Both a line of credit and a loan allow you to pay for a substantial expense in exchange for paying a particular rate of interest. Lines of credit and loans tend to have a wide range of purposes, from education to vacation to home renovations. In addition, you must apply for a line of credit or a loan before being able to use the funds.

Where lines of credit and loans vary substantially is with repayment terms and flexibility. Lines of credit can be paid down whenever, so long as you make the interest payments. But with loans, you must make routine, scheduled payments that include principal and interest portions. Also, when you pay off a line of credit, the financing does not disappear. The account will remain open indefinitely which means you can access the funds whenever you’d like. But with a loan, it will disappear when you make your final payment.


Lines of credit and credit cards have a few similarities, mainly in their flexibility. Both can be used for an array of purchases, so long as you don’t exceed the approved credit limit. Also, both financial products can be used indefinitely as they are revolving credit, so long as you keep the account open and manage the debt responsibly.

On the contrary, credit cards usually have higher interest rates than lines of credit making them a more expensive form of financing. The balance of a credit card must be paid in full each month whereas only the interest payments are due with a line of credit. In addition, credit cards do not offer cash, at least not for free, whereas lines of credit are essentially accessible cash.


  •   Usually have the lowest interest rates
  •   Affordable, interest only payments
  •   Flexibility in use
  •   Choice between secured and unsecured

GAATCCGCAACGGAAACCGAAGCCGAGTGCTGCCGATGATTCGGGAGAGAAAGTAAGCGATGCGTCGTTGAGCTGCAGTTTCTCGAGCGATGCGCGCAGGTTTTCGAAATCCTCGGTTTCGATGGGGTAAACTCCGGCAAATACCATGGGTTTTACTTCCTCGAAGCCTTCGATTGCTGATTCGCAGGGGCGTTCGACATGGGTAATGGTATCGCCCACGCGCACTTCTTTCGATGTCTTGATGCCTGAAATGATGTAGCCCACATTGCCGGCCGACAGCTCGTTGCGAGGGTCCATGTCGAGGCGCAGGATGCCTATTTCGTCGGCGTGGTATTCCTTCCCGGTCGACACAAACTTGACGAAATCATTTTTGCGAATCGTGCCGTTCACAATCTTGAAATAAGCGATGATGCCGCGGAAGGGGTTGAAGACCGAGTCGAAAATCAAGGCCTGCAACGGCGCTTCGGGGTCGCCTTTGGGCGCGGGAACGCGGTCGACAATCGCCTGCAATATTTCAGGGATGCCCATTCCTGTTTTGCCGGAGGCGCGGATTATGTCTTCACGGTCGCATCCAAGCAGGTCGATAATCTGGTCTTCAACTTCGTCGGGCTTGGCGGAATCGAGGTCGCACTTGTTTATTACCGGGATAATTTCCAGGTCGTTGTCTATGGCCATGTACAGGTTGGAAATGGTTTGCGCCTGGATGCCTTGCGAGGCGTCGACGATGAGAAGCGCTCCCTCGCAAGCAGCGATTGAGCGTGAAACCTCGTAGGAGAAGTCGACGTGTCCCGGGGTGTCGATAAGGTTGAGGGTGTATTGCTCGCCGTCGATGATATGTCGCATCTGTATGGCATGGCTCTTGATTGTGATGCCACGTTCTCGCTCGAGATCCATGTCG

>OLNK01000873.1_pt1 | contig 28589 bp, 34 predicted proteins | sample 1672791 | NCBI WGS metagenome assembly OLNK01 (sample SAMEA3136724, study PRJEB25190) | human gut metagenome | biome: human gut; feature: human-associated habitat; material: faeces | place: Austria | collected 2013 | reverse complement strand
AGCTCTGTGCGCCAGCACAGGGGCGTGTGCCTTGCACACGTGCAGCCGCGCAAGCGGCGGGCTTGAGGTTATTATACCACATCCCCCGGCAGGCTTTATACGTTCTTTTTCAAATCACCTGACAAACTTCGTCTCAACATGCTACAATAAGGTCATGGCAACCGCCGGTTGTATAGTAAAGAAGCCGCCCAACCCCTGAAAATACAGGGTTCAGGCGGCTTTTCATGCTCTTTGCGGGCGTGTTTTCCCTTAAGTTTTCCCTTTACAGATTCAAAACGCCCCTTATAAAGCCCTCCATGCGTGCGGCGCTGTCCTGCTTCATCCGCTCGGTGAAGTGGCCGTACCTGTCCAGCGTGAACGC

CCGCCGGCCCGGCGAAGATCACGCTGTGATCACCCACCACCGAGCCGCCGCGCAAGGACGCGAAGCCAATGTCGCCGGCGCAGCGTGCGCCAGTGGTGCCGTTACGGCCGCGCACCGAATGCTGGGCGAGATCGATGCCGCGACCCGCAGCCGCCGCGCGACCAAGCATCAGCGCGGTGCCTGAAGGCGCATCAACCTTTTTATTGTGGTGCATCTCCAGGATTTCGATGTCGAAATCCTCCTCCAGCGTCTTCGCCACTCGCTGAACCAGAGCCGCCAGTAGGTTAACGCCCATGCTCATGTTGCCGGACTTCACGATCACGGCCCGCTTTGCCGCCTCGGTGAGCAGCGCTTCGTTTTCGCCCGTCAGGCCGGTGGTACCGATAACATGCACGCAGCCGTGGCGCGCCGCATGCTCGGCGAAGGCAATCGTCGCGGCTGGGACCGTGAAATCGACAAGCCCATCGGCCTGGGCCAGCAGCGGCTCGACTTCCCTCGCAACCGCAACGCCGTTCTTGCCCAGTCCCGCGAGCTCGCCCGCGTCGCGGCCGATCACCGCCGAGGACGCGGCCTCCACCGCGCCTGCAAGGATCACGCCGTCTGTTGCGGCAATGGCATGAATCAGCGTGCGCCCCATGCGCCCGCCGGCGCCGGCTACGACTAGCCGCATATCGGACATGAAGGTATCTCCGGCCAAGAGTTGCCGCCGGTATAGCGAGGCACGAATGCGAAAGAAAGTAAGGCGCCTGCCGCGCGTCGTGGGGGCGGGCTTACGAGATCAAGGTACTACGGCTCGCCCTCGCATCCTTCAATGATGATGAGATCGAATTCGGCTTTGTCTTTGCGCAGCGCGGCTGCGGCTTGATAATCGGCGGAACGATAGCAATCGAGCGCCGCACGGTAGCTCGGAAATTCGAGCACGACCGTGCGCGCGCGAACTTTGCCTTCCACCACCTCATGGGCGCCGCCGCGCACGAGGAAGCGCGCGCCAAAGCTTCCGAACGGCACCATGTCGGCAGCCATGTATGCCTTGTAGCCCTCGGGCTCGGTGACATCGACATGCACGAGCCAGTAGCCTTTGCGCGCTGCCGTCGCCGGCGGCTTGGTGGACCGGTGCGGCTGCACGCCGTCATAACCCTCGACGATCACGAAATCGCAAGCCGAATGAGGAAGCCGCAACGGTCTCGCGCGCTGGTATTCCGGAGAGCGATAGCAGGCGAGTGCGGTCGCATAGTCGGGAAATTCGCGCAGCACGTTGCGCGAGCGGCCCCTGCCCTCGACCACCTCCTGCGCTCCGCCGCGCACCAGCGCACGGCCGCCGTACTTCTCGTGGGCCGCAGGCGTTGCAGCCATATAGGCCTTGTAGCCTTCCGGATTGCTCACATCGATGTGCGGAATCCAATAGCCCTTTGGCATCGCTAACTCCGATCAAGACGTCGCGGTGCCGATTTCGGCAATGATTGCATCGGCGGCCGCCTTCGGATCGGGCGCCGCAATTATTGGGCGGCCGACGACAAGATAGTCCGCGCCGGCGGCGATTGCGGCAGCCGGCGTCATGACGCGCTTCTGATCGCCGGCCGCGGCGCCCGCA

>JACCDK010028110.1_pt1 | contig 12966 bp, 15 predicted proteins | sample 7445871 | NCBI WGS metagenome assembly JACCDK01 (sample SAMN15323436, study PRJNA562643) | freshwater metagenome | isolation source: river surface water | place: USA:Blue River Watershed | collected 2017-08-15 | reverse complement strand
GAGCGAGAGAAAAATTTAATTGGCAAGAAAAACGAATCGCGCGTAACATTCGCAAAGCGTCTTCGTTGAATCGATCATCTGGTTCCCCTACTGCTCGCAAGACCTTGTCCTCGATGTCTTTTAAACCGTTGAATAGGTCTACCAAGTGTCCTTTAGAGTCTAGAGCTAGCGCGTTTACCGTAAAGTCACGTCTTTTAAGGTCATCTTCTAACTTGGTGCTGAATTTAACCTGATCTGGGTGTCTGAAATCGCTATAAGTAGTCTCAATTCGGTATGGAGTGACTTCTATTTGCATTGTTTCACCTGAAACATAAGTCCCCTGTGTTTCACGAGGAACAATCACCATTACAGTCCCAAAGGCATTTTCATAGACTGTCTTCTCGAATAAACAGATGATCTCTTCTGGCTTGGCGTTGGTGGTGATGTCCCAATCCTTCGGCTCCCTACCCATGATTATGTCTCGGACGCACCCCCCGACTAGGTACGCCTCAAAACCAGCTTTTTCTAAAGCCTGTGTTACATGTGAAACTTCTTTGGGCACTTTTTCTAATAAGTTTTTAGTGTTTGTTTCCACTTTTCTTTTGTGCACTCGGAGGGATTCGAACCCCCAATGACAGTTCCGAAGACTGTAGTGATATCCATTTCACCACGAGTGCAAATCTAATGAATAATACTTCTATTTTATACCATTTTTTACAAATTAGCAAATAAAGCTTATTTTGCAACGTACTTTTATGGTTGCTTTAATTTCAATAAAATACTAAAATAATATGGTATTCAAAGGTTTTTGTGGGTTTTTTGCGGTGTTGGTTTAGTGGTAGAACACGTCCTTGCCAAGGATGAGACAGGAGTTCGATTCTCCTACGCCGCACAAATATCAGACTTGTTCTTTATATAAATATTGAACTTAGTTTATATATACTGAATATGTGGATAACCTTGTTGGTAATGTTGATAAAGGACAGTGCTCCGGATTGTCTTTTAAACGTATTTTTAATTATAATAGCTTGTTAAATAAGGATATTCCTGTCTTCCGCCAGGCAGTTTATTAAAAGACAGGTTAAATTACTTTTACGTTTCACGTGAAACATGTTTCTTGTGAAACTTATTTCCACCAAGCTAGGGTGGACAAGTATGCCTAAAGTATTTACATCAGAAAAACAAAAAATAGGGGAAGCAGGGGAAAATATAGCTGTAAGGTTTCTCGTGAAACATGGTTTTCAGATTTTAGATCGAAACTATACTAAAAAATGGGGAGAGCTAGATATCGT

•   Revolving credit, with one time application
  •   Depending on if the line of credit comes form a bank, you also bank with, could save on banking fees
  •   Large access to funds, could be hard to manage
  •   Variable interest rates, could become very high
  •   Repayment schedule is your responsibility and not structured
  •   Easy to overspend
  •   Missed payments will hurt your credit score
  •   Secured line of credits put your home or valuables at risk


  •   Large access to funds, could be hard to manage
  •   Variable interest rates, could become very high
  •   Repayment schedule is your responsibility and not structured
  •   Easy to overspend
  •   Missed payments will hurt your credit score
  •   Secured line of credits put your home or valuables at risk

Is a line of credit fo you? – How to apply

Applying for a line of credit can be an amazingly simple process, with most institutions offering online applications. To get a clearer idea of what each financial institution offers and to discuss your needs, you may want to book an appointment with an advisor or call to speak with someone directly.

Lenders will decide how much credit and what interest rate to extend based off your income, credit score, credit history, other debts you carry, home value and/or your educational program. Most financial institutions will require at least $35,000 to $50,000 annual household income to qualify unless you’re a student. Student line of credits follow a different structure and may require a parent or other person to co-sign.

A line of credit may be right for you if you want a rainy-day fund, need to make a big purchase, want to do home renovations, or are in school and need support while you study. Consider your needs and shop around with different financial institutions. Always maintain your financial health and use credit responsibly to maintain a high credit score and good repayment history.





Author Bio

Mohamed Konate

Mohamed Konate is a personal finance expert, blogger, and marketing consultant based out of Toronto. He is a former financial services professional who worked for many years at major Canadian financial institutions where he managed the marketing strategy around various financial products ranging from credit cards to lines of credit. Mohamed is passionate about personal finance and holds a Bachelor in Business Administration from the University of Quebec (Montreal) and a Master in International Business from the University of Sherbrooke (Quebec).He is also the author of the Canadian Credit Card Guidebook.